The Chicago Cubs have hit their stride in recent weeks, winning 13 of 19 since May 25. While the lineup and most of the starting rotation have found their groove, the bullpen continues to be a major strength so far this season.
Every good pen requires the perfect mix and the Cubs have a balanced collection of relief pitchers. For every late-inning power arm like Brandon Morrow or Justin Wilson, Joe Maddon also has been able to rely on long relievers like Mike Montgomery and Luke Farrell.
Even with injuries to key pieces like Carl Edwards and Eddie Butler, the organization has been able to call up guys who’ve performed admirably in a pinch.
With a bullpen that strong, it’s no wonder why Maddon hasn’t been afraid to frequently call on his relievers in middle innings.
But is he relying on the bullpen too much?
Through the first two months of the season, Maddon has been regularly questioned about the use of his relievers. In fact, there have been two prime examples in the last week that provide fuel for that fire.
On Sunday, Kyle Hendricks was pulled after five innings against the Pirates after tallying just 63 pitches. The Cubs were down 1-0 when Maddon called on Tommy La Stella to pinch hit with no outs. While La Stella has been money as a pinch-hitter in his career, he grounded into a double play and the bullpen was forced into action.
Both Brian Duensing and Luke Farrell struggled in relief, surrendering 5 earned runs combined in the sixth inning.
“You’ve got to look at the whole picture,” Maddon said after the 7-1 loss. “We weren’t scoring a whole lot of runs, so you have to try to get them whenever you can. … The weather wasn’t conducive to big runs either. Fog in your face, wind blowing in. With La Stella hitting and the top of the order coming up, I’ll take my chances.”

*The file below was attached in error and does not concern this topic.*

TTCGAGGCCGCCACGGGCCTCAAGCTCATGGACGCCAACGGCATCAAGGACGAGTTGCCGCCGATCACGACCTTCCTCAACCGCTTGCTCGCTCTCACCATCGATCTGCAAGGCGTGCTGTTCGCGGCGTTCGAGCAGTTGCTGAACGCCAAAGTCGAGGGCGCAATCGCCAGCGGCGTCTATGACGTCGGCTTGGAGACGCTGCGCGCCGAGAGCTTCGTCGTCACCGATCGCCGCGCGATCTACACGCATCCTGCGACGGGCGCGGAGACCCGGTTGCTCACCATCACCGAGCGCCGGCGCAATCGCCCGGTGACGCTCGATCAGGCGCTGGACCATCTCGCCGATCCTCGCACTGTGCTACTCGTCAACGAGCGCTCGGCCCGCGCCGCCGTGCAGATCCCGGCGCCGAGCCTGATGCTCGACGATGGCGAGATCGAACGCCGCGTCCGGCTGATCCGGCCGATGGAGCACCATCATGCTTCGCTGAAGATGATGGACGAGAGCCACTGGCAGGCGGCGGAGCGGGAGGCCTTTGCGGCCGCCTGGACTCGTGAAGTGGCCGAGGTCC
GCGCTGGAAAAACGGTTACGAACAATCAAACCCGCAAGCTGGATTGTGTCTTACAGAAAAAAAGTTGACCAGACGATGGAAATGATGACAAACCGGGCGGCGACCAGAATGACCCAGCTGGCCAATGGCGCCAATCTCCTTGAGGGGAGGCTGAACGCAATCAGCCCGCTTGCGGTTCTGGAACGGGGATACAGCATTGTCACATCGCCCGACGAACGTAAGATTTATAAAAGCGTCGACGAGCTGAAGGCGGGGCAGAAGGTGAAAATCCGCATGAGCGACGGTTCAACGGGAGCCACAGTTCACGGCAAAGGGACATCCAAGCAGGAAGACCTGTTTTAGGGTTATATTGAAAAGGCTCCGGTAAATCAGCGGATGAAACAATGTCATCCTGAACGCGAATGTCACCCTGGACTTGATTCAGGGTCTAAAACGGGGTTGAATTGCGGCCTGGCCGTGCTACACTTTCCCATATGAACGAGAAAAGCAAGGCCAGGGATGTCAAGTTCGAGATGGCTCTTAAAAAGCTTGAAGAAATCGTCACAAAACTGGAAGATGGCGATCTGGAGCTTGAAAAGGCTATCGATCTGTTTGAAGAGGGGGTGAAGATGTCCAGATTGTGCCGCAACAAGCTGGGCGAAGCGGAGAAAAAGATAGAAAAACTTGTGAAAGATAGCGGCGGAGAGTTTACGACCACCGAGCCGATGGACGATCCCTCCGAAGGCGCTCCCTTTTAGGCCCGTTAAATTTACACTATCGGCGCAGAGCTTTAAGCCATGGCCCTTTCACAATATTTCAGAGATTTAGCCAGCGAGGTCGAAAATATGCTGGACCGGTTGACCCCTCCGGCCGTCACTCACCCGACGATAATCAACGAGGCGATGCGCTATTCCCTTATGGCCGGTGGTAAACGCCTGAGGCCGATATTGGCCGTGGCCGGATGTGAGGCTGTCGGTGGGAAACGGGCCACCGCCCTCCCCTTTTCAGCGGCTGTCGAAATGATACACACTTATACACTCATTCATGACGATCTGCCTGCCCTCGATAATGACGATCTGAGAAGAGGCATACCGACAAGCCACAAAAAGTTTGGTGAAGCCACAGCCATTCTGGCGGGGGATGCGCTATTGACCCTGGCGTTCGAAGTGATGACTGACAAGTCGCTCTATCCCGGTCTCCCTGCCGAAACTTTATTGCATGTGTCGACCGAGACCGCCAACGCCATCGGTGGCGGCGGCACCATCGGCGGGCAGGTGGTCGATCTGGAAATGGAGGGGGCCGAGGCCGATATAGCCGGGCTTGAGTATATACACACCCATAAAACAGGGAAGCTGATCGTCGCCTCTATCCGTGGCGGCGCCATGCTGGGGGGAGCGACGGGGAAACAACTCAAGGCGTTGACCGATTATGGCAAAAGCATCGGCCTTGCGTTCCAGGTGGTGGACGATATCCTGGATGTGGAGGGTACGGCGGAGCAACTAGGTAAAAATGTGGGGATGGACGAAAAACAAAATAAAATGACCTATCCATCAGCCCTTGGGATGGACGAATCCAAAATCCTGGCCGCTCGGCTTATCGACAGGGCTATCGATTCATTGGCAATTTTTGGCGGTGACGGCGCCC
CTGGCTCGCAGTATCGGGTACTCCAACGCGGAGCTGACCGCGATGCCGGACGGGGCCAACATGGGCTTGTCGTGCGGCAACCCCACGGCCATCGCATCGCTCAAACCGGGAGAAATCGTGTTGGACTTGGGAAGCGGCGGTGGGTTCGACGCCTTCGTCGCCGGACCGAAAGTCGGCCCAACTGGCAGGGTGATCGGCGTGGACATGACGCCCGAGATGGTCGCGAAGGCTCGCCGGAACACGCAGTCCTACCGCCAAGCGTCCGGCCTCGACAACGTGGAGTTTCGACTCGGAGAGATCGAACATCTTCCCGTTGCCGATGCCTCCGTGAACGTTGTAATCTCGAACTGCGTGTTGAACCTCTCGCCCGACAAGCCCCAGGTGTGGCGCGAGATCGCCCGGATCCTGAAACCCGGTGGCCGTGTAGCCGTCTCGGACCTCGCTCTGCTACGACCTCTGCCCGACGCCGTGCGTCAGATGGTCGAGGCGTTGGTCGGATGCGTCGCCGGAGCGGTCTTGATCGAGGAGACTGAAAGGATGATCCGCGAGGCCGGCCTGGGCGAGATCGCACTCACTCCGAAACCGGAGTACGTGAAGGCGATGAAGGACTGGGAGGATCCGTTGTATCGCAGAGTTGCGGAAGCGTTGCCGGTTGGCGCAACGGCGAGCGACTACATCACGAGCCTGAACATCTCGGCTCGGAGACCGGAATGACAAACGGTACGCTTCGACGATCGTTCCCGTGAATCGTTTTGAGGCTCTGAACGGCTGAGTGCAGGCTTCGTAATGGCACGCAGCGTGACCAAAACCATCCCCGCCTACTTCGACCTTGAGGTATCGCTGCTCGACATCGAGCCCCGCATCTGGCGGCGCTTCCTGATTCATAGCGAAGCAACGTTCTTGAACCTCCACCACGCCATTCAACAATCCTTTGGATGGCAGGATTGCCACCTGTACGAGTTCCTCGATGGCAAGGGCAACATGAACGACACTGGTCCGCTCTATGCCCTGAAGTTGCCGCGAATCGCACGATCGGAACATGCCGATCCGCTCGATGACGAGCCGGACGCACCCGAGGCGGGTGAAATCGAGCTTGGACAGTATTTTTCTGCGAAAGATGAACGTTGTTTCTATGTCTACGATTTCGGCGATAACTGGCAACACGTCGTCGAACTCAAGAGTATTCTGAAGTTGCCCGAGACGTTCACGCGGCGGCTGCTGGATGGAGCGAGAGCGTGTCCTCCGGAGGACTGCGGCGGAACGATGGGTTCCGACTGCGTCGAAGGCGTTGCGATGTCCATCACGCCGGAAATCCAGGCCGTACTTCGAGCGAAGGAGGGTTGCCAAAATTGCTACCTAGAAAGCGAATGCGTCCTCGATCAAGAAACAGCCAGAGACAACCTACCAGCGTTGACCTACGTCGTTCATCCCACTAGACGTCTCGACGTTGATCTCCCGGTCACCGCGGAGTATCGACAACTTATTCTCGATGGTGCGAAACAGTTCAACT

A similar situation happened last Wednesday against the Phillies. Jose Quintana was cruising with a 3-0 lead when he hit a rough patch in the sixth inning. After allowing two baserunners and reaching 91 total pitches, Maddon pulled Quintana with two outs in favor of Steve Cishek.
Cishek – arguably been one of the best relievers in the National League – promptly gave up a three-run home run to Aaron Altherr to tie the game. It was the first home run he surrendered all season. Matters only got worse when closer Brandon Morrow, who hadn’t been taken deep since 2016, served up a two-run home run to Dylan Cozens that gave the Phillies a 5-3 lead.
Fortunately, Jason Heyward surprisingly bailed the Cubs out in the ninth inning with a walk-off grand slam to win the game 7-5. But the decision to pull Quintana was a bit baffling.
Why pull a pitcher who is cruising and has a reasonable pitch count that early? While the bullpen has been lights out so far, the law of averages tells you eventually it will come back to earth. And the more you put relievers in high-leverage situations, the more chances they can slip up. The situation against the Phillies opened the door to those chances.
Another point to keep in mind was that Tyler Chatwood pitched the following day. Given his high pitch count and walk rate, you would think it would’ve been beneficial to have Quintana make it through six or seven innings so the bullpen could be saved for Chatwood’s start.
As Maddon stated, he looks at the whole picture. We know he is not the type of manager who makes calls or changes because of his “gut instincts.” Every decision he makes is always informed by splits, career matchups and other useful data. So when he pulled Quintana and Hendricks in the situations above, there certainly was a rhyme and reason behind it.
Still, pulling starters when they’re rolling seems dangerous. While bullpens are becoming more prominent in favor of 200-inning starters, now could be the perfect time of the season to let starters go a bit deeper into games.
We’ve seen how valuable relievers have been during pennant races. With the Cubs’ strong collection of arms, the bullpen could be a major factor down the stretch and in the post-season.
They just can get burned out beforehand.